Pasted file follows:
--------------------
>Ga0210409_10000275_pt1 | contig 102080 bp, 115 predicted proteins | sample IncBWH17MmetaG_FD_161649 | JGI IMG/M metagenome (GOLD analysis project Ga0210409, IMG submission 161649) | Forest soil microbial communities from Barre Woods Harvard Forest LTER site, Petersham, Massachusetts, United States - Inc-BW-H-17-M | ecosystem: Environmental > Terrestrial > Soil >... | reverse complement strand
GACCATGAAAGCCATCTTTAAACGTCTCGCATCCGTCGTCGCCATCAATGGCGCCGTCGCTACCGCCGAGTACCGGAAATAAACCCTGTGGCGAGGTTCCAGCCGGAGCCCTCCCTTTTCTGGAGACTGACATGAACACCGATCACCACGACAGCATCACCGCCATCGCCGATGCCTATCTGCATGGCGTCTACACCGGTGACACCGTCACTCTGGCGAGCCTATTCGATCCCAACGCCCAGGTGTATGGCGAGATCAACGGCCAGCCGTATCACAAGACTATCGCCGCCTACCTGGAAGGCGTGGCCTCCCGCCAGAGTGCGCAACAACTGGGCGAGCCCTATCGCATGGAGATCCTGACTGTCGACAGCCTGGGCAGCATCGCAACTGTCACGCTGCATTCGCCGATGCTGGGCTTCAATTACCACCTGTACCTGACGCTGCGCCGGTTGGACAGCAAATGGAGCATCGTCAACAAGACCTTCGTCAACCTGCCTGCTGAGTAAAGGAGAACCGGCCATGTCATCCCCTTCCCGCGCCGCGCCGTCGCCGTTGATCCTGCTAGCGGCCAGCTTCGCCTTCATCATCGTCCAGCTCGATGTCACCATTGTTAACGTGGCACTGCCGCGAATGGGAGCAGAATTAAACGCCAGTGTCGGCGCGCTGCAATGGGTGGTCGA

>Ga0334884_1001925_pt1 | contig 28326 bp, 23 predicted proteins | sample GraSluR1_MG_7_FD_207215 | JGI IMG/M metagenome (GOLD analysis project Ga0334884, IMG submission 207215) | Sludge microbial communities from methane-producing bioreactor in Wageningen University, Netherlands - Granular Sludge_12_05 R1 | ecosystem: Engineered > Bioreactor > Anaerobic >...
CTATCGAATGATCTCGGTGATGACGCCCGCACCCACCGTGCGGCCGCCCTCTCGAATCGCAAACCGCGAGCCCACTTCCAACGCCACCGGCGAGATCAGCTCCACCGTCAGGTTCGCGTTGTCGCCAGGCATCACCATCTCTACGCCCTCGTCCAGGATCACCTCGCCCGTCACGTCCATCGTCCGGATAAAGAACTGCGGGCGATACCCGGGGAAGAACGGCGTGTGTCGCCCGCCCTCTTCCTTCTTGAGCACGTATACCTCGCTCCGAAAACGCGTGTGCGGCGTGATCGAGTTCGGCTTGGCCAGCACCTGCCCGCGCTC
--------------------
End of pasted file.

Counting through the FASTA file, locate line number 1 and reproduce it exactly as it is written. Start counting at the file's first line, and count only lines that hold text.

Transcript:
>Ga0210409_10000275_pt1 | contig 102080 bp, 115 predicted proteins | sample IncBWH17MmetaG_FD_161649 | JGI IMG/M metagenome (GOLD analysis project Ga0210409, IMG submission 161649) | Forest soil microbial communities from Barre Woods Harvard Forest LTER site, Petersham, Massachusetts, United States - Inc-BW-H-17-M | ecosystem: Environmental > Terrestrial > Soil >... | reverse complement strand